I can feel it though, y’all, she’s heard more opinions and trucker small talk than
Santa Claus has made kids happy, so I only find the nerve to tell’er the good
parts, that she’s the kindest thing to happen since Burlington, VT, and I wanna
leave it at that because men—who are not smart—have taken it farther, have
cradled her up like a nutcracker and made her feel as warm as a high school education
on the dusty back road, or a beer, in a coozy.

I feel like she’s been waiting here a long time for the one who’ll come 2-steppin’
through that door on 18 wheels without makin’er feel like it’s her job to
sweep up the nutshells alone when she’s done been cracked again, who won’t
tempt her to suck the wedding ring off his dick, but will show her— simply—

She doesn’t need me or any other man but she doesn’t know that either, and I’m
just hopin’ like crazy she doesn’t think I’m the one because the only time I’ll
ever see North Dakota again is in a Van Morrison song late (LATE) at night, I

Y’all, I feel like she’s 37 years old wearing 51 (badly), dying inside (like certain
kinds of dances around fires) to speak through you, a forest, if you weren’t so
taken with sparks.

But she was never given those words.
She has not been told she can definitely change the world.
She knows some folks do
but not in convenience stores
and NOT with lottery tickets
I finally ask’er what I’ve been feelin’ the entire time I’ve been standin’ there

gettin’ scared like I do sometimes
really (REALLY) ready to drive
I ask,

“Is this it for you?
Is this all you’ll ever do?”

Her smile

That tightly strapped-in pasty skin
went loose.

Her heart
fell crooked.

She said (not knowin’ my real name),
“I can tell, buddy, by the Mini Thins and the way ya drive—

we’re both taken with novelty.

We’ve both believed in mean gods.

We both spend our money on things that break too easily like…


And I can tell
you think you’ve had it rough
so especially you should know…

It’s what I do,
I dream.
I get high sometimes.
And I’m gonna roll outta here one day.

I just might not get to drive.”

from Rattle #27, Summer 2007
Tribute to Slam Poetry

To learn more about Buddy, visit his website; view his anthology on Amazon; listen to his spoken work on Spotify.


READER FAVORITE: Many thanks to James Rice who mentioned this as a favorite poem from the Words archives (we ran it here in July 2015; though it was originally published at Rattle Magazine, linked above.) James enjoys sharing poetry with his family and friends and said, “Poetry is a light that shines onto something deeper that adds to our inner lives.”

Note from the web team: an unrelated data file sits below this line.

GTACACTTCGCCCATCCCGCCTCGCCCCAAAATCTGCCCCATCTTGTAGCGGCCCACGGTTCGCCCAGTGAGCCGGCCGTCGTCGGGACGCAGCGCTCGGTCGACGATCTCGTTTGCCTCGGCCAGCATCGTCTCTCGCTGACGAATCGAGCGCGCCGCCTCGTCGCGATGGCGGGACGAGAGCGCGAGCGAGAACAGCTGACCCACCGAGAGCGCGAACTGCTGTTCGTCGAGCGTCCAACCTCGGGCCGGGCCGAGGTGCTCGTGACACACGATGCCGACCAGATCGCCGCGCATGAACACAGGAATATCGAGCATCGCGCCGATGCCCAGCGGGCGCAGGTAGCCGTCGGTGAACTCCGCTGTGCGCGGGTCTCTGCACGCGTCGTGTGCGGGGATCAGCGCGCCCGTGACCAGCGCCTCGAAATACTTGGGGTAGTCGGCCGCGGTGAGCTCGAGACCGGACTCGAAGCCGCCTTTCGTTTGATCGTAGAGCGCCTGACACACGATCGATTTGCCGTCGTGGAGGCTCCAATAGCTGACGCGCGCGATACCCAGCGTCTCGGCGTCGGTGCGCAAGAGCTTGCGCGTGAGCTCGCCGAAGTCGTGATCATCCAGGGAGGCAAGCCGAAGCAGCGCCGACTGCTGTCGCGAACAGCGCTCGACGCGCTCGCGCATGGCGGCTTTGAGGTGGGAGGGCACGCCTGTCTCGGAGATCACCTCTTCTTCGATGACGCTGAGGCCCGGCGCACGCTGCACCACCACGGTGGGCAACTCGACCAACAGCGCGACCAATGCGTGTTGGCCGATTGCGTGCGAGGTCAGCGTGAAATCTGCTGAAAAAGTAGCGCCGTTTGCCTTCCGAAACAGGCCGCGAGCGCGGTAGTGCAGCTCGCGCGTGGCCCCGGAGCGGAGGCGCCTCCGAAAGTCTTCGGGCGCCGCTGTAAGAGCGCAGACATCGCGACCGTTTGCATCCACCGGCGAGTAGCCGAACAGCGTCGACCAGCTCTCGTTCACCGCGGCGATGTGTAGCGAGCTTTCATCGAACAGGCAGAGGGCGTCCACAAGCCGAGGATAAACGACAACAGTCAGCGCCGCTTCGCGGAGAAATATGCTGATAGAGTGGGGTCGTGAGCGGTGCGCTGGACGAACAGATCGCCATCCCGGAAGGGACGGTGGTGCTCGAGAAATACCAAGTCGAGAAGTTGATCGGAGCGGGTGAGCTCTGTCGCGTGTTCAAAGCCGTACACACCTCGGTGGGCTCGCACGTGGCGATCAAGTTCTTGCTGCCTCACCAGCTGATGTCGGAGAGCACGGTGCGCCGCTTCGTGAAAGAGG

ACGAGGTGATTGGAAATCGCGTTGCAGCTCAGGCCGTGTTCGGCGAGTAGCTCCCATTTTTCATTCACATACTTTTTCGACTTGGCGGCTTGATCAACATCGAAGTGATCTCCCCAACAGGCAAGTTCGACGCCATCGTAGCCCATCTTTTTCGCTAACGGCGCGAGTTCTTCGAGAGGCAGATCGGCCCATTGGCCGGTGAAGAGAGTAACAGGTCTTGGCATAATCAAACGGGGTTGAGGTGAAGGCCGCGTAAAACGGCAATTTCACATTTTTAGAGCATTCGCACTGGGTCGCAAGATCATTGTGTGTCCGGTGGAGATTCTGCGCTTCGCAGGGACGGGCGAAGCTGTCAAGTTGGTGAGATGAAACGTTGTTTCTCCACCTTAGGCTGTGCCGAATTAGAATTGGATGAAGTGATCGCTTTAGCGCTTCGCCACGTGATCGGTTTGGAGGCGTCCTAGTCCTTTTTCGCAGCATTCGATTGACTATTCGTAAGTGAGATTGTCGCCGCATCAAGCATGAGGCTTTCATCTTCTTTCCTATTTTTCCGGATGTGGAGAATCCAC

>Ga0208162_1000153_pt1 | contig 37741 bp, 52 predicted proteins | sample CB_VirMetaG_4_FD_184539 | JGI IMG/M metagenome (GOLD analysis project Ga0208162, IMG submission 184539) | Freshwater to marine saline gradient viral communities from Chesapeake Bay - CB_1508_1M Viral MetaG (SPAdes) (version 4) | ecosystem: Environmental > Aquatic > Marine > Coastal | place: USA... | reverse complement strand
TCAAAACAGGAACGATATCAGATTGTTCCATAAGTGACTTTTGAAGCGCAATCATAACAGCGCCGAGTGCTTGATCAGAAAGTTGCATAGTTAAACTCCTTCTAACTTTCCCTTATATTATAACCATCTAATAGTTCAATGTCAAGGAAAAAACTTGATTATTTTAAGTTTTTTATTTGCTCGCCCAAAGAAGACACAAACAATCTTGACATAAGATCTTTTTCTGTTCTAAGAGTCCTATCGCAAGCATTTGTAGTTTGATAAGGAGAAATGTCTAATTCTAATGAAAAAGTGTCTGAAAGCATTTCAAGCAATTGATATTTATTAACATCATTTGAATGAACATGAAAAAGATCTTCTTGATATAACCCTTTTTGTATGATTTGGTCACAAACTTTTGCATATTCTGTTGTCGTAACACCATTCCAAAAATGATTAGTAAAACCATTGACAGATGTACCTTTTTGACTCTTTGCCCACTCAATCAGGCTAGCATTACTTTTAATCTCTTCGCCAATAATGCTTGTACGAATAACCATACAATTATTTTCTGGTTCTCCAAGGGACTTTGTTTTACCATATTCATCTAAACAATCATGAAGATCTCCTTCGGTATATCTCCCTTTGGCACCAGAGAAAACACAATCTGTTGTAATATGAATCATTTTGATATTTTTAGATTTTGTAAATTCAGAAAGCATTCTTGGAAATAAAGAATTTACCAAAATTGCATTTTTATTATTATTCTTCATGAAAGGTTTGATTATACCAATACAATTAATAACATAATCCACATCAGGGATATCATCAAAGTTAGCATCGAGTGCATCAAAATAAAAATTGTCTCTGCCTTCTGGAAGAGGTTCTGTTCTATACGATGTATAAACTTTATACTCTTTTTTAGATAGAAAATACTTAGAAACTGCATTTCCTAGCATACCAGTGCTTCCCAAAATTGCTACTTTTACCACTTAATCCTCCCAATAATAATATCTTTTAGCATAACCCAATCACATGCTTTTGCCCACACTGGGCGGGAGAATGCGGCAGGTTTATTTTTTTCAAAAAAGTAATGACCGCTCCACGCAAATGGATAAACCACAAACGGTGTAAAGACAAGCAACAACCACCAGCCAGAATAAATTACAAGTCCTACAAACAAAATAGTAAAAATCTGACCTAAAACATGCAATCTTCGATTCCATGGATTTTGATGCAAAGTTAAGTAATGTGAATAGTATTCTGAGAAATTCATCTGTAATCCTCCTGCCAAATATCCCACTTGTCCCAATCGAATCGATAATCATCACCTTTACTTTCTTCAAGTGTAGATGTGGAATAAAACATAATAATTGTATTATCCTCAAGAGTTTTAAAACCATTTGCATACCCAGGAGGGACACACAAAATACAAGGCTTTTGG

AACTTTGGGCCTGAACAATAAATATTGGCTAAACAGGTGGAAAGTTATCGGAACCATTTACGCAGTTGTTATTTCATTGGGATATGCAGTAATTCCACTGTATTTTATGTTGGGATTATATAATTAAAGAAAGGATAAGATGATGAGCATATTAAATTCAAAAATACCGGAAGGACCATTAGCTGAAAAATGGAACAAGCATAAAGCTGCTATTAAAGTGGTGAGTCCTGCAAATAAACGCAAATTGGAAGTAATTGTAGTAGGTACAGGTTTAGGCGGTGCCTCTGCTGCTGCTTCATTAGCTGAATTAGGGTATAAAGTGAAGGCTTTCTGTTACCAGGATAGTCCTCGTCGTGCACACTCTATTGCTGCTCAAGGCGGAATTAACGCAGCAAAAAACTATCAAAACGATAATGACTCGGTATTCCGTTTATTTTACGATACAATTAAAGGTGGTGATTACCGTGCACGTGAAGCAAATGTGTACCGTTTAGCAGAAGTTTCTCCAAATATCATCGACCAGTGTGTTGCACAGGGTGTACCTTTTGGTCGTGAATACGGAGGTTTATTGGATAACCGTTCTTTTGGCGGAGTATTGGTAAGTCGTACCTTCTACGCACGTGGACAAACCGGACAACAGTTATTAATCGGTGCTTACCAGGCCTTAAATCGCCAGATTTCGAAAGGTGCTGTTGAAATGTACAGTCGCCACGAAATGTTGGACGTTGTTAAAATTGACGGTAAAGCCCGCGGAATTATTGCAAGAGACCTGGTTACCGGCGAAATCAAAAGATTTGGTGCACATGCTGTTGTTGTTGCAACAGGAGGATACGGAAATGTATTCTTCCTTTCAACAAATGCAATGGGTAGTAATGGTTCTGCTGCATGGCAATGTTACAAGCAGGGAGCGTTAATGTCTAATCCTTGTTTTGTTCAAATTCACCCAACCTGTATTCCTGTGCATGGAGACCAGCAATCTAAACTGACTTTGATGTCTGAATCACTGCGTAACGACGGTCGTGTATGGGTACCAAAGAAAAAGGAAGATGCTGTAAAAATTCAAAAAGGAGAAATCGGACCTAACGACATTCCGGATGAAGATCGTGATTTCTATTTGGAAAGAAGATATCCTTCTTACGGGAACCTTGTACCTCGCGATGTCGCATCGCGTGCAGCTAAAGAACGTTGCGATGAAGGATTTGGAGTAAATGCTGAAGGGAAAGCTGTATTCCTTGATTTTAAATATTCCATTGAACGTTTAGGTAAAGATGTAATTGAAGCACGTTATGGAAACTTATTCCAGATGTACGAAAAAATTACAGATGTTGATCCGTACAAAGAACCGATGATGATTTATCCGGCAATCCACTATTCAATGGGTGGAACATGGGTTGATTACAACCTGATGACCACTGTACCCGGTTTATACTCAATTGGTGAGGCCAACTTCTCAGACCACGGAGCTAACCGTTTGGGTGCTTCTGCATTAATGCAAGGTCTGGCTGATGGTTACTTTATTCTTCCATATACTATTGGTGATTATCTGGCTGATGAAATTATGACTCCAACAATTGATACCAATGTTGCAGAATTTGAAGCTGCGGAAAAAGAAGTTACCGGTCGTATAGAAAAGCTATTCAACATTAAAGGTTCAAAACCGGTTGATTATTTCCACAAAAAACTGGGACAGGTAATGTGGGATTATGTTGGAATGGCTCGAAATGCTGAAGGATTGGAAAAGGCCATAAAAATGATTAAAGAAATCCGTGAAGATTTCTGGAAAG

So true, James, so true. Keep shining and keep sharing. Love, Christy

“Snow, Aldo” by Kate DiCamillo

Once, I was in New York,
in Central Park, and I saw
an old man in a black overcoat walking
a black dog. This was springtime
and the trees were still
bare and the sky was
gray and low and it began, suddenly,
to snow:
big fat flakes
that twirled and landed on the
black of the man’s overcoat and
the black dog’s fur. The dog
lifted his face and stared
up at the sky. The man looked
up, too. “Snow, Aldo,” he said to the dog,
“snow.” And he laughed.
The dog looked
at him and wagged his tail.

If I was in charge of making
snow globes, this is what I would put inside:
the old man in the black overcoat,
the black dog,
two friends with their faces turned up to the sky
as if they were receiving a blessing,
as if they were being blessed together
by something
as simple as snow
in March.

“Snow, Aldo” by Kate DiCamillo. © Kate DiCamillo.


Reader (and Editor) Favorite:

This is both a favorite poem of mine and my friend Archita. I’ve shared it here on March 18, 2015 and in a dog-themed anthology on Words for the Weekend on March 22, 2014.

I share it again in memory of my sweet Spotted girl.

Spot (2/11/06 - 3/17/14)
Spot (2/11/06 – 3/17/14)

“Three Times My Life Has Opened” by Jane Hirshfield (Reader Favorite)

Three times my life has opened.
Once, into darkness and rain.
Once, into what the body carries at all times within it and
starts to remember each time it enters the act of love.
Once, to the fire that holds all.
These three were not different.
You will recognize what I am saying or you will not.
But outside my window all day a maple has stepped
from her leaves like a woman in love with winter, dropping
the colored silks.
Neither are we different in what we know.
There is a door. It opens. Then it is closed. But a slip of
light stays, like a scrap of unreadable paper left on the floor,
or the one red leaf the snow releases in March.

– Jane Hirshfield, from The Lives of the Heart: Poems



Many thanks to Archita for offering this as a favorite poem that we have previously shared on Words for the Year (on December 28, 2014). Archita shares her thoughts, poetry and photography at A Journey Called Life.